Russia backs North’s securityMoscow stepped up its call for security guarantees for Pyongyang during talks between the top U.S. and Russian envoys on Tuesday, while Washington maintained there will be no sanctions relief until North Korea’s full denuclearization.
U.S. Secretary of State Mike Pompeo met with Russian Foreign Minister Sergey Lavrov in Sochi, Russia, and discussed North Korea’s denuclearization, alongside other issues, amid an impasse in negotiations between Pyongyang and Washington.
“Naturally, we highlighted that the leadership of [North Korea] expects certain guarantees of security of their country reciprocated by denuclearization, and that denuclearization should be expanded over the whole of the Korean Peninsula,” Lavrov said in a joint press conference after their talks.
Yet Pompeo said he “underscored that we must maintain full implementation of the UN [United Nations] sanctions until the final, fully verified denuclearization of North Korea is achieved.”
Pompeo added, “Our two teams have been working very closely together on this in a very productive fashion.”
Moscow has been supportive of a more phased approach to denuclearization, backing partial easing of sanctions, which differs from Washington’s stance that there should be no relief on pressure until the North’s complete denuclearization. The United States has especially expressed concern that China or Russia may become lax on their sanctions implementation amid its pressure campaign on the North.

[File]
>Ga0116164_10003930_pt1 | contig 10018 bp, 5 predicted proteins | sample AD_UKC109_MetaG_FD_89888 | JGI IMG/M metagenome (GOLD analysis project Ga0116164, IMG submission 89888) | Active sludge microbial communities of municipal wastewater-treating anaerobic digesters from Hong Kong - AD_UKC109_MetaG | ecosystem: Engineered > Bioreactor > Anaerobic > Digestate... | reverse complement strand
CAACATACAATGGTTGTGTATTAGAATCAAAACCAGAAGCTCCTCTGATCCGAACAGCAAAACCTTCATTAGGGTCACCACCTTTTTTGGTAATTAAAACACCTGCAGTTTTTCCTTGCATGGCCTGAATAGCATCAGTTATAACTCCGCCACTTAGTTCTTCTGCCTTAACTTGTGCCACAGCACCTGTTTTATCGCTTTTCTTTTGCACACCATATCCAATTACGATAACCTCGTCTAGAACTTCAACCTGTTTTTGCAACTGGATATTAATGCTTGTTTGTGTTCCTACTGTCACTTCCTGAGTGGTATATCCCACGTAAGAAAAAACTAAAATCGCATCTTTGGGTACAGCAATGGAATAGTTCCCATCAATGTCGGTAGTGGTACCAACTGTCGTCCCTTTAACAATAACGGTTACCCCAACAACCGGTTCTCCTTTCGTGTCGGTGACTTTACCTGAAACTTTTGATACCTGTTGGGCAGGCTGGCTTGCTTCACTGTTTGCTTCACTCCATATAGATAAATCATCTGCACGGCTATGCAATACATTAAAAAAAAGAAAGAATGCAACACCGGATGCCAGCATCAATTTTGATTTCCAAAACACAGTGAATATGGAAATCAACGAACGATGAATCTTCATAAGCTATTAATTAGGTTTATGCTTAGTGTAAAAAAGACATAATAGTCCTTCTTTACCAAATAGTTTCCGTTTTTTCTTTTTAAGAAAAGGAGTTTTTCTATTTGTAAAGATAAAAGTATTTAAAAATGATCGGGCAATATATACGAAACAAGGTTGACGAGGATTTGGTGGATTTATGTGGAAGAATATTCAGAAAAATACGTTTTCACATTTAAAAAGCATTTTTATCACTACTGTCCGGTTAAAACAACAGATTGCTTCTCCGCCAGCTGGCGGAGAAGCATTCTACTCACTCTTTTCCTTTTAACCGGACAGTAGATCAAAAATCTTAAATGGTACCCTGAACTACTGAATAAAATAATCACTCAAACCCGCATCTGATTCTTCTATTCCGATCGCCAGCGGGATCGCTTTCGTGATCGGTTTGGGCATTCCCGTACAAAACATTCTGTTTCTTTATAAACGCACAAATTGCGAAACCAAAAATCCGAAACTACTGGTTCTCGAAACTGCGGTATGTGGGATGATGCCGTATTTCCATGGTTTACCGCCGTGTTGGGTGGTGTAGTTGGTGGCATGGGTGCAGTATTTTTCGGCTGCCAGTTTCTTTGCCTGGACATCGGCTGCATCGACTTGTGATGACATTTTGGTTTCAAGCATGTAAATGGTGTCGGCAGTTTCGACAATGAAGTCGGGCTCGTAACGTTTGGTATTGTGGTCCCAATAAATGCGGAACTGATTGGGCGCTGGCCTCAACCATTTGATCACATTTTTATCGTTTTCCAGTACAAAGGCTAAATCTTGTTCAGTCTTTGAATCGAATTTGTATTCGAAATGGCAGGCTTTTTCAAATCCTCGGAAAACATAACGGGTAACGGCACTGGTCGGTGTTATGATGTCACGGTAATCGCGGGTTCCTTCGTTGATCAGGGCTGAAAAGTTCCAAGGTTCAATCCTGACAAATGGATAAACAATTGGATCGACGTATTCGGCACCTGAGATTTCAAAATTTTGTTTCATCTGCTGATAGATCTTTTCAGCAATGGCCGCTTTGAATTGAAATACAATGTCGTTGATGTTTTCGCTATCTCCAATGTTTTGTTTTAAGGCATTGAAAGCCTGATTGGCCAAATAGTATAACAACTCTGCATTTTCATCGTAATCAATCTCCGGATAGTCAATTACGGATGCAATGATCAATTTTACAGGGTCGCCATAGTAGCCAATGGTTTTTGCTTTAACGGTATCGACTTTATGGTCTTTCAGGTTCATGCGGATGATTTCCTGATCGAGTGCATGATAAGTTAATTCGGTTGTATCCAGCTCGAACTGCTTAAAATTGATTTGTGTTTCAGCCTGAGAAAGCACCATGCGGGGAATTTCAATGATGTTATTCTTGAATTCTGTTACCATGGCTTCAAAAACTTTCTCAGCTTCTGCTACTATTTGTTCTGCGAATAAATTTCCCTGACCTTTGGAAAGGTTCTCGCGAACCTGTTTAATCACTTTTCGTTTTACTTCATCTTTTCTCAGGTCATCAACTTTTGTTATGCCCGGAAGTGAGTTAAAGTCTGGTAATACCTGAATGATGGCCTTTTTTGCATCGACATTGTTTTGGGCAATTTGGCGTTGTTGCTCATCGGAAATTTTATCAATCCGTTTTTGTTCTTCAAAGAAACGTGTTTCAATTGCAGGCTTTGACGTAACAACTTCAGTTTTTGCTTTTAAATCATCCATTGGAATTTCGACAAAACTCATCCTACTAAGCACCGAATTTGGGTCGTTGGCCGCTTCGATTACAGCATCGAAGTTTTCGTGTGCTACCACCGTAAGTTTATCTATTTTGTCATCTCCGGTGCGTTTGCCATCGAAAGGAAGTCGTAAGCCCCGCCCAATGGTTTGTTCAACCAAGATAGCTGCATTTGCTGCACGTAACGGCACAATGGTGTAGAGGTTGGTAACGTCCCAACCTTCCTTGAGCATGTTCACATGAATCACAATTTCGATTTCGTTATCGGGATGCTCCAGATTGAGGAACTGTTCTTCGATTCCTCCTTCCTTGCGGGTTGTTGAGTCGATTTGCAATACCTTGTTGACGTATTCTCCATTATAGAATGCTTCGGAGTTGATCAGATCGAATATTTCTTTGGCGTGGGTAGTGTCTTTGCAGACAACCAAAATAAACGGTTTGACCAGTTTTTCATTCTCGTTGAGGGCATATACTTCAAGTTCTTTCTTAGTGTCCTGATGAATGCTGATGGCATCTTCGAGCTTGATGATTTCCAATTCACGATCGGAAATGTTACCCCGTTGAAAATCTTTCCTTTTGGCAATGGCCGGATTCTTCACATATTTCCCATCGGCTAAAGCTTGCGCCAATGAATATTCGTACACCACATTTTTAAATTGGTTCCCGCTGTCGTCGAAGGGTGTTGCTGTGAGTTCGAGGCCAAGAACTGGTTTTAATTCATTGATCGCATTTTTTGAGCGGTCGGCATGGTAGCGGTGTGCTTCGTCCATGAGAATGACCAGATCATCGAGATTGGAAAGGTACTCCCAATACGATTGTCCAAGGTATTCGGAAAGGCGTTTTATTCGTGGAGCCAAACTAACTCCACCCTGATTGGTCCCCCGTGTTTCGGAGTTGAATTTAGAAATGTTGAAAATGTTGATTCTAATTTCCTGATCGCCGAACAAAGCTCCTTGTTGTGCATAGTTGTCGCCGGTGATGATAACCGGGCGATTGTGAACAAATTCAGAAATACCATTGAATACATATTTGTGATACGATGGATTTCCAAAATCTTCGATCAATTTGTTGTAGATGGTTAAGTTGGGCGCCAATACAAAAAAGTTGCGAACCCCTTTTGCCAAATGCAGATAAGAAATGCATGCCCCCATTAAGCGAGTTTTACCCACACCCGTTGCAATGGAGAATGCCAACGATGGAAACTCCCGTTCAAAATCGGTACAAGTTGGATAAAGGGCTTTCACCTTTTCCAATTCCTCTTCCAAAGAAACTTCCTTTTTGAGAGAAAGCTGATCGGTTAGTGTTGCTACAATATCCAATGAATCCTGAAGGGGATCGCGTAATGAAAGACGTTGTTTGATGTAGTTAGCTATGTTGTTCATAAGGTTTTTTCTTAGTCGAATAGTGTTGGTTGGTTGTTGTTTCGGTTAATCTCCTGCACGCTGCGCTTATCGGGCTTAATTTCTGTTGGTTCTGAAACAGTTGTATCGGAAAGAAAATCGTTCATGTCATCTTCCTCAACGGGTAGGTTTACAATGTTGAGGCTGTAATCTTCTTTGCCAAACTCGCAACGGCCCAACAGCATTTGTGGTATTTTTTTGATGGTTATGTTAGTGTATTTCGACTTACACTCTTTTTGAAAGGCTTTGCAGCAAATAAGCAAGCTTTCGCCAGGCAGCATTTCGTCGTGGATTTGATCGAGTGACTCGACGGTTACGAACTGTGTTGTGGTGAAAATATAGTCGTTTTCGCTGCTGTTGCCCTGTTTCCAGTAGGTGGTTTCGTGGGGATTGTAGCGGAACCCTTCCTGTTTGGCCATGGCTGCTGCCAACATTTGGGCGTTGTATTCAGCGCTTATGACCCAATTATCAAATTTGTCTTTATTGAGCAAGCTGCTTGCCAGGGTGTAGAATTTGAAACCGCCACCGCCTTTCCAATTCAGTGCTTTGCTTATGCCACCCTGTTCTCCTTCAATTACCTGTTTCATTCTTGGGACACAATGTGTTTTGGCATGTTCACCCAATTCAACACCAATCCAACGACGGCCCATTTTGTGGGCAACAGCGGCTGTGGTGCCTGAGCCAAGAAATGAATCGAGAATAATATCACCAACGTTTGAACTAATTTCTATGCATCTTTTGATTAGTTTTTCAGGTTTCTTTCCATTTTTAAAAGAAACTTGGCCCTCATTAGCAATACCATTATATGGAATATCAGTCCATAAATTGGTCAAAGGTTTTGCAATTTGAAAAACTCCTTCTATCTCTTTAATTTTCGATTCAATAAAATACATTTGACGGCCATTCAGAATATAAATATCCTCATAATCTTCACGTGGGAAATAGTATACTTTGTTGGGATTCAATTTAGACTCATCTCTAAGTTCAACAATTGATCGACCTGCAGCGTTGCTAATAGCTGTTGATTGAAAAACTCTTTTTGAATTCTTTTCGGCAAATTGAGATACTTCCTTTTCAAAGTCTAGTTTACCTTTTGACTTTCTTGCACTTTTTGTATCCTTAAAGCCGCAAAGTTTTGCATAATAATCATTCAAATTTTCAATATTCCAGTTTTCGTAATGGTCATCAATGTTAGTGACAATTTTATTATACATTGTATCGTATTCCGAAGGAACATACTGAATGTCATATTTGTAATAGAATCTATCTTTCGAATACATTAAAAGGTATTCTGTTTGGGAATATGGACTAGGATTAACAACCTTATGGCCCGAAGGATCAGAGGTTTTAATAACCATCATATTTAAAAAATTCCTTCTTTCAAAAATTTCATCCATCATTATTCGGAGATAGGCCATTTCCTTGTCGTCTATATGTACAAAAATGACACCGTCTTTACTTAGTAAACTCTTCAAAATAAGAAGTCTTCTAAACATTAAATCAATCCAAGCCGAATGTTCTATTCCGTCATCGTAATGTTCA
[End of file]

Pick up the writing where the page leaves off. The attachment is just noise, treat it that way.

North Korean leader Kim Jong-un and Russian President Vladimir Putin held their first summit at the end of last month in Vladivostok, Russia. Putin said afterward that Kim had asked him to “inform the U.S. side about his position” and underscored that North Korea needs “guarantees of its security and sovereignty.”
Russia appears to be looking to play a more active role in the denuclearization issue as the United States and China - North Korea’s other traditional supporter - are engaged in a trade war.
Lavrov said that Putin briefed U.S. President Donald Trump on the results of his April 25 summit with Kim in their phone conversation on May 3.
Russia is “promoting dialogue between Washington and Pyongyang,” said Lavrov, and “prepared to support” such talks.
Pompeo also met with President Putin in Sochi, and told reporters after the meeting, “We spent a fair amount of time thinking about North Korea, how we might unlock the denuclearization. I think we share the same objective, and I hope we can find ways that we can work together on that.”
The secretary of state added that Putin “understands that the U.S. is going to be in the lead,” but added there are “places we can work together.”
According to the Kremlin, Putin told Pompeo that their two countries have common interests, such as the “preservation of strategic stability, the non-proliferation of weapons of mass destruction, and the settlement of regional crises.”
In a press conference on April 25 after the summit, Putin suggested that bilateral agreements with the United States may not be “enough” to guarantee security for North Korea.
He said that in the process of negotiating security guarantees for the North, eventually “international guarantees will have to come into the picture,” pushing the six-party talks format.
BY SARAH KIM [firstname.lastname@example.org]
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